Your question is an understandable question. Understanding the government system, the franchises, and business of Snow Crash makes up a major part of the book. The best place to look is the opening chapters. That's where you learn that Hiro is a pizza delivery guy for the most powerful government/business/franchise in the area. That's right, a private business is equivalent to a governmental power. The United States as you know it now doesn't exist. Most of the ruling and governing power is handled by private corporations. As a business expands, it does so with franchises. That's fairly regular sounding business, but the franchise is also a branch of that "country" (business). That's why "Mr. Lee's Greater Hong Kong" exists in Los Angeles as a separate country with its own laws. Hiro delivers pizzas for the Mafia. His pizza delivery car is actually considered sovereign territory, because it belongs to that business/country/franchise. I know that I keep using a lot of slashes, and that is because a business operates very much like its own country. It expands its ruling power through franchises.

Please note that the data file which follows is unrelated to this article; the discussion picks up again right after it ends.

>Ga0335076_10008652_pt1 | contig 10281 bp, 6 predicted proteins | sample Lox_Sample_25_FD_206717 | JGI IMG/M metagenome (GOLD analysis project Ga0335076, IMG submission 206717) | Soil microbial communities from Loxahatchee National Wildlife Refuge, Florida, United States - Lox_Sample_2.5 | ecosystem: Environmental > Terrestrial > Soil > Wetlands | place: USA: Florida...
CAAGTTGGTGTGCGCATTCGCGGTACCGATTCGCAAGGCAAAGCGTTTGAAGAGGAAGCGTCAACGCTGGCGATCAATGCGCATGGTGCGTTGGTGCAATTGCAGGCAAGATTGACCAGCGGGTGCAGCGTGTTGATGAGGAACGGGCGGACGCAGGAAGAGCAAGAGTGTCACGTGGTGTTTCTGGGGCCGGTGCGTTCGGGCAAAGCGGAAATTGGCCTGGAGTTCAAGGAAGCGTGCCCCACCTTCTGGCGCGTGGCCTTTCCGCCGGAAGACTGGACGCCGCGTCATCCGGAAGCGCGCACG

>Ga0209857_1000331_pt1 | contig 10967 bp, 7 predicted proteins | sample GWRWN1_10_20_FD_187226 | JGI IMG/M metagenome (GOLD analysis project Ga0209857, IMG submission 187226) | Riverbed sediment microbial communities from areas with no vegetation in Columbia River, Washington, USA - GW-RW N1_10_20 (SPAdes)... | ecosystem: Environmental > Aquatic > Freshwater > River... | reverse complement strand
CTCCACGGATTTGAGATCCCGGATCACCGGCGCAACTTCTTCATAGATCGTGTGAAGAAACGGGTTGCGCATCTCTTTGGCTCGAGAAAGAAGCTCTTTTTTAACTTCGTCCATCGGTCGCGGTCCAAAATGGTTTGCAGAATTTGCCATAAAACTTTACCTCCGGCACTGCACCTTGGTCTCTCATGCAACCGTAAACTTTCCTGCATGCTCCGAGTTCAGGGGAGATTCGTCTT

The economic structure of the world is touched upon throughout the book, but the opening few chapters give the most amount of detail in shortest amount of text. For example.
But franchise nations prefer to have their own security force. You can bet that Metazania and New South Africa handle their own security; that's the only reason people become citizens, so they can get drafted. Obviously, Nova Sicilia has its own security, too. Narcolombia doesn't need security because people are scared just to drive past the franchise at less than a hundred miles an hour (Y.T. always snags a nifty power boost in neighborhoods thick with Narcolombia consulates), and Mr. Lee's Greater Hong Kong, the grandaddy of all FOQNEs, handles it in a typically Hong Kong way, with robots.